2 April 2006

Low GI Recipe of the Month

Lemon Semolina Pudding with Berry Coulis
Lisa Lintner’s Lemon Semolina Pudding with Berry Coulis from The New Glucose Revolution Life Plan.

Photo: Jennifer Soo

Serves 6

2 cups (500 ml/17 fl oz) low fat (semi skimmed/1%) milk
½ cup (100 g/3½ oz) fine semolina
¼ cup (60 g/2¼ oz) sugar
1 teaspoon vanilla extract
1 large lemon (zest only)
1 egg, lightly beaten
300 g (10½ oz) blackberries, strawberries, or raspberries or a mixture
2 tablespoons icing (confectioner’s) sugar
½ cup (125 ml/4 fl oz) white wine or apple juice

  1. Preheat the oven to 350°C. Lightly oil six ½-cup (125 ml/4 fl oz) soufflĂ© dishes. Line the base of each dish with baking paper.
  2. Pour the milk, semolina and sugar in a saucepan and bring to a boil, stirring constantly. Reduce the heat and stir for 1 more minute.
  3. Remove from the heat and stir in the vanilla extract and lemon zest.
  4. Cover the surface of the mixture with plastic wrap to prevent a skin forming, and cool. When cooled, stir in the beaten egg.
  5. Spoon the mixture into the prepared dishes and place them into a baking pan with enough boiling water to reach halfway up the sides of the dishes. Cover loosely with a large sheet of foil. Carefully slide the pan into the oven and poach the puddings for 15 minutes, until set. Remove the puddings from the pan of water. Run a knife around the puddings, turn out onto serving plates and remove the piece of baking paper.
  6. Meanwhile, puree most of the berries with the icing (confectioner’s) sugar. (Reserve some whole berries for decoration if desired). Thin the coulis with white wine or apple juice.
  7. Pour the coulis around the puddings, and decorate with slivers of lemon peel or whole berries (optional).
Nutritional analysis per serving
814 kJ (195 Cal), 3 g fat, 8 g protein, 35 g carbohydrate, 2 g fibre, low GI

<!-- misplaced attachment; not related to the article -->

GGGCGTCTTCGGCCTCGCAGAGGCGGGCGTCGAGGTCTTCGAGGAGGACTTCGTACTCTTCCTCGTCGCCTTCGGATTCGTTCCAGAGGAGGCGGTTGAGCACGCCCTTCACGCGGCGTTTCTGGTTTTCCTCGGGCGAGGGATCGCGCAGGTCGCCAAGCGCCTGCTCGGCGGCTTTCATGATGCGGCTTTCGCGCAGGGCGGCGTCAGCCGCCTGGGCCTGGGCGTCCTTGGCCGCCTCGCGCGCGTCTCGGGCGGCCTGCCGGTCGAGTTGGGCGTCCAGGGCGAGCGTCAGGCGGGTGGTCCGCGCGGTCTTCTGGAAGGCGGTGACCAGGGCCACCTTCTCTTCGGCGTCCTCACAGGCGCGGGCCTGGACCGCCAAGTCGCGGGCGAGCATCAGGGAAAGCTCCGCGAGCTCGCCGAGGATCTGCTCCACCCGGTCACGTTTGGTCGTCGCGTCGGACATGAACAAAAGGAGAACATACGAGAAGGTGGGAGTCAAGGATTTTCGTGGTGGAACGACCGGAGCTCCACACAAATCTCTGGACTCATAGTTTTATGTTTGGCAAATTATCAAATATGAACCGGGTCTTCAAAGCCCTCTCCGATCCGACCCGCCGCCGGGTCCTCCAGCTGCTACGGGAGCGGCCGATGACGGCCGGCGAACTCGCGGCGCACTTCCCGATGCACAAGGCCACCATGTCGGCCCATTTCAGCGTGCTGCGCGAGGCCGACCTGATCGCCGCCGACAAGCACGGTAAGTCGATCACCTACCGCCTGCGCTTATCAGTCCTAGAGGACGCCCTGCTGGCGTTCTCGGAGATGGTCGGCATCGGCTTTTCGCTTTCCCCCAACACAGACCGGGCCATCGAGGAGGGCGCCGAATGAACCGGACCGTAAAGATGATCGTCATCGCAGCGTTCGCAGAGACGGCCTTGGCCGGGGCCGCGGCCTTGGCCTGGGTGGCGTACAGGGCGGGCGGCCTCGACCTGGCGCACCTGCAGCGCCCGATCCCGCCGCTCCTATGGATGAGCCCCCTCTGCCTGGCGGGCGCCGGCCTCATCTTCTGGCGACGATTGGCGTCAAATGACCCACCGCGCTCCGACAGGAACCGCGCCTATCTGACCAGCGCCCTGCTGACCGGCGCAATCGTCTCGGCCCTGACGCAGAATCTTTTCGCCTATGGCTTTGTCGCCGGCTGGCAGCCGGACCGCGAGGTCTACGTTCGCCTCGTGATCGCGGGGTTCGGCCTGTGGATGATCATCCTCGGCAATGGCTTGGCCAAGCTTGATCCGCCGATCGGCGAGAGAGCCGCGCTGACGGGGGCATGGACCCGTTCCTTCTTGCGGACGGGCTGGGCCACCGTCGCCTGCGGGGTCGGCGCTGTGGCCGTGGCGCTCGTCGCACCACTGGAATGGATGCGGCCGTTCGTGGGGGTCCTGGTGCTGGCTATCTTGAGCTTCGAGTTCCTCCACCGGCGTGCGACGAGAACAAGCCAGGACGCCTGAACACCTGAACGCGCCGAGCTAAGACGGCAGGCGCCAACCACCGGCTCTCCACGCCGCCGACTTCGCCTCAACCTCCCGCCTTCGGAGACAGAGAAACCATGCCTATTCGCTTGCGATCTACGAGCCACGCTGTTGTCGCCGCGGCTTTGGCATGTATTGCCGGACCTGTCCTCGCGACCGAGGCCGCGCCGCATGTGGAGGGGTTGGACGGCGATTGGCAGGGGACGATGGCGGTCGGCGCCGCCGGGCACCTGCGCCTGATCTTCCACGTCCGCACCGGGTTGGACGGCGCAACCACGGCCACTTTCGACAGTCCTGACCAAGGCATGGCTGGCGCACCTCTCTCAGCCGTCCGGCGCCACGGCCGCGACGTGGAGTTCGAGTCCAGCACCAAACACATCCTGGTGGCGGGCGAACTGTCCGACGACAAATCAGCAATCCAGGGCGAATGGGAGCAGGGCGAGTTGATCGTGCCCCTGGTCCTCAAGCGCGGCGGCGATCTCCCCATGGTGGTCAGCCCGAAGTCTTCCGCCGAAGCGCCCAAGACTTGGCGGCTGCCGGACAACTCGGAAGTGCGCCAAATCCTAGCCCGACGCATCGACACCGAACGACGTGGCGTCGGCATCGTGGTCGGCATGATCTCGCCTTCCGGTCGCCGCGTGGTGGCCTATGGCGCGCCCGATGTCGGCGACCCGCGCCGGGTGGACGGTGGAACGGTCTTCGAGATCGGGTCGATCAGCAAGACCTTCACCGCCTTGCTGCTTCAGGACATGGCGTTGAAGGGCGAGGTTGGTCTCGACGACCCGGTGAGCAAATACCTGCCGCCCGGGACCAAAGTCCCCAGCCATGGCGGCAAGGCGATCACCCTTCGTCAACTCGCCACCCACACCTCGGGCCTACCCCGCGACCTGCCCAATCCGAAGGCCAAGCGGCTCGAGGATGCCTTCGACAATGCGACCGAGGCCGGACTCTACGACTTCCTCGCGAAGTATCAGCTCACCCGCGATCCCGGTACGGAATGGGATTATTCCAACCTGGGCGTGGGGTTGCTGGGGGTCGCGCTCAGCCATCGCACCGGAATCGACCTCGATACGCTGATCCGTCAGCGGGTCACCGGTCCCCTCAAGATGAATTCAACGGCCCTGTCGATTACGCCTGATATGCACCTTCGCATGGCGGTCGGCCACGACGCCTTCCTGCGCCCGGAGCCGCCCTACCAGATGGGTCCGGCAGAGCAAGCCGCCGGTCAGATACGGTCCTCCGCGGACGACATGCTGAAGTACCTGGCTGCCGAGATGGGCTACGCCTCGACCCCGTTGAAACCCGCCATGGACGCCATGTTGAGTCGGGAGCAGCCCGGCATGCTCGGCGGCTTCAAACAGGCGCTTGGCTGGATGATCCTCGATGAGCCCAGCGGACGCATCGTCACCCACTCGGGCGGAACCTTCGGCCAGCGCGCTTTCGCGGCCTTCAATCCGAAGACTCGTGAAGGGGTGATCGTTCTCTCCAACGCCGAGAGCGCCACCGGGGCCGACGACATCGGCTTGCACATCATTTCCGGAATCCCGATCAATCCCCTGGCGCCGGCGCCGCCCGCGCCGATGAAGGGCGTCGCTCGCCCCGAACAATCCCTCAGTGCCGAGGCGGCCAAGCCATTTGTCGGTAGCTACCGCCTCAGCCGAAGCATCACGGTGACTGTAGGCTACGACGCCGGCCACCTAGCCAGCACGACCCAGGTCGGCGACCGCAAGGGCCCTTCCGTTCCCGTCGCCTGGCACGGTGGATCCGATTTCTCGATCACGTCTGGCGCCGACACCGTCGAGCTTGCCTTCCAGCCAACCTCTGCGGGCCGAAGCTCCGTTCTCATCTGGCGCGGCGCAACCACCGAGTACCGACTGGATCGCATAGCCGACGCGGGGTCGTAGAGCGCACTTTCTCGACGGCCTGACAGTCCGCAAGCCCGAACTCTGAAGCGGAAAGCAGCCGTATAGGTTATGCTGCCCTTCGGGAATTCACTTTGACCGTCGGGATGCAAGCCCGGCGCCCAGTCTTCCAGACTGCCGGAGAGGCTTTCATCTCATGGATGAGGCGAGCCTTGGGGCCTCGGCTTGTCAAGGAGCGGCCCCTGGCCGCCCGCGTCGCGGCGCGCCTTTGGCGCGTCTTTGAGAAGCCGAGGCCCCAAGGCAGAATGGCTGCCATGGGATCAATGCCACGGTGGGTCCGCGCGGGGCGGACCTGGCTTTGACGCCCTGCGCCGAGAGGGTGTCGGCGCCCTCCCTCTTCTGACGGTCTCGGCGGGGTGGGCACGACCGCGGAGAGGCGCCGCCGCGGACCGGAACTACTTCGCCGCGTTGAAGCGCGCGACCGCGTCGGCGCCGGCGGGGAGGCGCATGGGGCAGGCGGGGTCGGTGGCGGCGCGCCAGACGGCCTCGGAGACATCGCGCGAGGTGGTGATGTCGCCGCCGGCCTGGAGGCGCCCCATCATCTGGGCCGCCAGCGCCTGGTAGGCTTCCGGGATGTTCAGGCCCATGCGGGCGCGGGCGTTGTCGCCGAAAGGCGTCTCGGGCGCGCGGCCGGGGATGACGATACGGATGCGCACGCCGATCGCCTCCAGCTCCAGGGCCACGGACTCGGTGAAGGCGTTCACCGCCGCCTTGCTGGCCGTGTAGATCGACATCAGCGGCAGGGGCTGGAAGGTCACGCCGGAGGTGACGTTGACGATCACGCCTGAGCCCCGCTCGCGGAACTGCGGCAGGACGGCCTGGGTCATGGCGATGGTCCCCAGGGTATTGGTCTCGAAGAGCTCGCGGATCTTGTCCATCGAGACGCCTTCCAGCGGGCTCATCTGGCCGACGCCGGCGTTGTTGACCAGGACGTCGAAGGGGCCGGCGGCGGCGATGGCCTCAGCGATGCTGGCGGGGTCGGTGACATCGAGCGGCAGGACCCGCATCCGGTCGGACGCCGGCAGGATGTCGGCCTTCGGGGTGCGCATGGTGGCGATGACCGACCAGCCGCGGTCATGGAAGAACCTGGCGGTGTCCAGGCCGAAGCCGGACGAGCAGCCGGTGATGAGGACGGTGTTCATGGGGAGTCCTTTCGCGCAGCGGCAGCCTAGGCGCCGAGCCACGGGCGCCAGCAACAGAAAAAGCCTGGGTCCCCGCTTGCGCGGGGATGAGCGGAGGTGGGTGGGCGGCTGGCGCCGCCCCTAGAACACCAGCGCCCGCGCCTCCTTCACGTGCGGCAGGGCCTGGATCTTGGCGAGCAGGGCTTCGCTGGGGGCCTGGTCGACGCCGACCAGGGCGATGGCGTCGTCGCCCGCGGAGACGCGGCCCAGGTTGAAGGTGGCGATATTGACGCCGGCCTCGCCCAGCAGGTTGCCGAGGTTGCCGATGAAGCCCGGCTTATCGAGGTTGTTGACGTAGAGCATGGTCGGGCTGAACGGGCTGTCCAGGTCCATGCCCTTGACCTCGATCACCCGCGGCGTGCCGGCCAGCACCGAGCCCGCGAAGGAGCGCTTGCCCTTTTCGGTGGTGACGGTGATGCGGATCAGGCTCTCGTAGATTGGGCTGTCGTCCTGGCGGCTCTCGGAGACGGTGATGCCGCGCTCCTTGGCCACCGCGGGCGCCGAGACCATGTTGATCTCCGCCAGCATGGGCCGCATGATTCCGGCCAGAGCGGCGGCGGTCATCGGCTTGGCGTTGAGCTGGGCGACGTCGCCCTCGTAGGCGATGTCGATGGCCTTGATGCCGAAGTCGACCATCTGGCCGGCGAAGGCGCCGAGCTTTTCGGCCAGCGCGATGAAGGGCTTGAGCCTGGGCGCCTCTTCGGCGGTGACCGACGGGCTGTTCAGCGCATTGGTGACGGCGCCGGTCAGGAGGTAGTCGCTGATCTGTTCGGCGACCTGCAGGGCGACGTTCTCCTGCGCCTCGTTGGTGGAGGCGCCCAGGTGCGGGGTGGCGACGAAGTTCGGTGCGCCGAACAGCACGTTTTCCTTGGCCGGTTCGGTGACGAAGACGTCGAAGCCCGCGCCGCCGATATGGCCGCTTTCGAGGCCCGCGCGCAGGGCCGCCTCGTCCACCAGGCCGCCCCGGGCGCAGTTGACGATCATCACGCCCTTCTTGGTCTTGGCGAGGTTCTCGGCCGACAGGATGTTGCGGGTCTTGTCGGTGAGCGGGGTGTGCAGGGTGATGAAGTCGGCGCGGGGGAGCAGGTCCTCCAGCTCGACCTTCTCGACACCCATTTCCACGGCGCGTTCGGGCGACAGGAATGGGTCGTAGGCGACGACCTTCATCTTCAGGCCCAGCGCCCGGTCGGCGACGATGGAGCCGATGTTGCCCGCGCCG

Anonymous said...

Interested to note that in your Nutritional Analysis of the Low GI Recipe of the Month there's no mention of the GI value?

Anonymous said...

Lemon Semolina Puddings with Berry Coulis is estimated as being low GI and we have added this to the nutritional analysis.
For the Low GI Recipe of the Month, all recipes selected have an emphasis on using low GI carbs and have been carefully estimated by our dietitians as being low GI.
Why no specific GI value?
GI authorities, Prof. Jennie Brand-Miller and Kaye Foster-Powell believe that based on their experience over the years talking and listening to clients that it is unnecessary and misleading to try and calculate a precise GI value. They say: 'The GI value of a food can be altered by the way it is cooked, so we don't believe it is possible to calculate a precise GI value for recipes. That's why we now simply prefer to categorise recipes/foods as low, medium and high in most circumstances. We have also found that many people who simply substitute low for high GI foods/ingredients in their everyday recipes, meals and snacks reduce the overall GI of their diet, gain better blood glucose control and lose weight.'

Anonymous said...

Whew! My vision would blur and i'd feel like crap with this desert and I'm only "pre-diabetic"!! In order to get my vision under control, I had to stick to sub-40 GI foods (on Bread=100 scale).
Thanks for a useful site!

Anonymous said...

If desserts such as this don't suit your system, simply enjoy a serving of fresh fruit in season. There's nothing better.